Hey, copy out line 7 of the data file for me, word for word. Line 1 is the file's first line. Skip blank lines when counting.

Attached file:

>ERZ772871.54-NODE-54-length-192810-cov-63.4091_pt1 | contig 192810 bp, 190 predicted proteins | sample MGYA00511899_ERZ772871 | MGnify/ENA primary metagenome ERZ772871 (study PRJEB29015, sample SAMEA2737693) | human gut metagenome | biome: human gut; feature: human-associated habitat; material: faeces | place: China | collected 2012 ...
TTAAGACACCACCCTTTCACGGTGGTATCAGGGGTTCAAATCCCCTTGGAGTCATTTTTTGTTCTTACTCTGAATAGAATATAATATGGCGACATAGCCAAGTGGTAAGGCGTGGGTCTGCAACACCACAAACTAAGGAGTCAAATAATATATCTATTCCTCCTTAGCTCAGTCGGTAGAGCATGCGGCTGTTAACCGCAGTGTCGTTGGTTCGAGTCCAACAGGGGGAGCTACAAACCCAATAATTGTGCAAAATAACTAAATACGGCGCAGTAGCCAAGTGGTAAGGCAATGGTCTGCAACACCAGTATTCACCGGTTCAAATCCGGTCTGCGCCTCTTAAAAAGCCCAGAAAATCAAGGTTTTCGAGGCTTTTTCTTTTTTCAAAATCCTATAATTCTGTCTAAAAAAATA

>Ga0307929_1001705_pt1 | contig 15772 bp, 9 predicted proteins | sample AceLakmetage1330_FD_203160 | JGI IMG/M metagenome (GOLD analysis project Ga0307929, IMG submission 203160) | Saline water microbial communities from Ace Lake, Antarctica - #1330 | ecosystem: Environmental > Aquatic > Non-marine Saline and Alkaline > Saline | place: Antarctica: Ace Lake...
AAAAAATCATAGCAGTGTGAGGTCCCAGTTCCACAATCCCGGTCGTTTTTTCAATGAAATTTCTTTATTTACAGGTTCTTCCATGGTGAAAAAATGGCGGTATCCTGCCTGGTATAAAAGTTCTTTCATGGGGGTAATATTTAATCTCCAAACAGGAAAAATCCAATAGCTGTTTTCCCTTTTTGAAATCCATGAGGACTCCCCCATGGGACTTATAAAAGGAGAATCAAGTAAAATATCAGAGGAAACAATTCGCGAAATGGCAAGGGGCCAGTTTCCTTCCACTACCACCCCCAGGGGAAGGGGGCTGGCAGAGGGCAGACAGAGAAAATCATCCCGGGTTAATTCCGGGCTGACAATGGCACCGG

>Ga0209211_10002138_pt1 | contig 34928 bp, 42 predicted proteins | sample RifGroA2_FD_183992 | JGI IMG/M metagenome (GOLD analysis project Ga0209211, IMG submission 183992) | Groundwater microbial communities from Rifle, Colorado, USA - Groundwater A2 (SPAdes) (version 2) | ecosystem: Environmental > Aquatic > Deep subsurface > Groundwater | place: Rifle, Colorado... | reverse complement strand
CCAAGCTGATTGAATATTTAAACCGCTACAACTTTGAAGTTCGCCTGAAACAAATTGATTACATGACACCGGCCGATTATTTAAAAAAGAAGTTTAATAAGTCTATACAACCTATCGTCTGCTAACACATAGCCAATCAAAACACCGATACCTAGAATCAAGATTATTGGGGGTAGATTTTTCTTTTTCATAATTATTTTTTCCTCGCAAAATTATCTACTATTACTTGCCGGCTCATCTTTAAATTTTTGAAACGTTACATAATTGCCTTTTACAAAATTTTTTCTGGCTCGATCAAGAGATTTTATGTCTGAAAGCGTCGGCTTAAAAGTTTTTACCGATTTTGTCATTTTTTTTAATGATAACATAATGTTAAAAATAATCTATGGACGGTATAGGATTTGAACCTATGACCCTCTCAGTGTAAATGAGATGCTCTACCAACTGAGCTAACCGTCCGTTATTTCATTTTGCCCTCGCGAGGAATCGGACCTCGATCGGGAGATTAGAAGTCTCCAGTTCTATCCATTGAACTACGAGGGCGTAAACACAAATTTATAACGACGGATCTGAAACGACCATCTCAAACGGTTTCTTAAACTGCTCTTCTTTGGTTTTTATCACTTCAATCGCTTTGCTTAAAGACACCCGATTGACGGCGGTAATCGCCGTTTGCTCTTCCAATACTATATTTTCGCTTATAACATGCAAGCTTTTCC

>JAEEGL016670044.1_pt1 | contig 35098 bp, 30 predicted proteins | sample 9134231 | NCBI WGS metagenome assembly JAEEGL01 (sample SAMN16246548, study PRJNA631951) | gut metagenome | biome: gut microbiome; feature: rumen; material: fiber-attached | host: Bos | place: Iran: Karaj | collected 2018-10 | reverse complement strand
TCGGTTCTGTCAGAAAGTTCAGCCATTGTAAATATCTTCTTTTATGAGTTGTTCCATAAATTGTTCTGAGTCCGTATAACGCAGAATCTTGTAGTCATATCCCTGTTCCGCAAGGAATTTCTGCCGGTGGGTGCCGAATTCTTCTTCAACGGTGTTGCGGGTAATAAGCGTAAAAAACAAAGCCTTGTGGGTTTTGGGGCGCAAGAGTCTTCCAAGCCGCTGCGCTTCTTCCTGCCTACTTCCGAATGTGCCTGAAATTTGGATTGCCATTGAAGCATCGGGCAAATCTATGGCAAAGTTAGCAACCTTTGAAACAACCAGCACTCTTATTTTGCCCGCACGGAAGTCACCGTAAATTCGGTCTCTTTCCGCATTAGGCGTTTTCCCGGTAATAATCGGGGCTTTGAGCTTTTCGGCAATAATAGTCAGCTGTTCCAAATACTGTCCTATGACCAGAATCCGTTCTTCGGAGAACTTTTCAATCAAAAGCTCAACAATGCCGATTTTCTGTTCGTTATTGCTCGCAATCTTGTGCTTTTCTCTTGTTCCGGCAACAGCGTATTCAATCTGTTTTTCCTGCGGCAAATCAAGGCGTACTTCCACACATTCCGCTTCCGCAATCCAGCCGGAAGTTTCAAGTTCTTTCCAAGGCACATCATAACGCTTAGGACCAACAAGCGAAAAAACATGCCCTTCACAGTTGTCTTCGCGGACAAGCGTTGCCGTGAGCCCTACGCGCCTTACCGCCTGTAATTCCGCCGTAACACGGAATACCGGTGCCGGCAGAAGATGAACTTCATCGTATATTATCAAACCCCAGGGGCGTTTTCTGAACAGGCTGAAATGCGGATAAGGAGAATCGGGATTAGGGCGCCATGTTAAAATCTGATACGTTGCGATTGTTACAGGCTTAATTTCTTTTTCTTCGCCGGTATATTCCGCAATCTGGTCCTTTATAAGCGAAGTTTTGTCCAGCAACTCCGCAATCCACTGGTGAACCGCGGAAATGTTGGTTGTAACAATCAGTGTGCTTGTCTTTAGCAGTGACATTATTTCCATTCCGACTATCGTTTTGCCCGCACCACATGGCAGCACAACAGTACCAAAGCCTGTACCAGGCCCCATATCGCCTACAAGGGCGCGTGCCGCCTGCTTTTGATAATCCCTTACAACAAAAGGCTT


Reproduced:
>JAEEGL016670044.1_pt1 | contig 35098 bp, 30 predicted proteins | sample 9134231 | NCBI WGS metagenome assembly JAEEGL01 (sample SAMN16246548, study PRJNA631951) | gut metagenome | biome: gut microbiome; feature: rumen; material: fiber-attached | host: Bos | place: Iran: Karaj | collected 2018-10 | reverse complement strand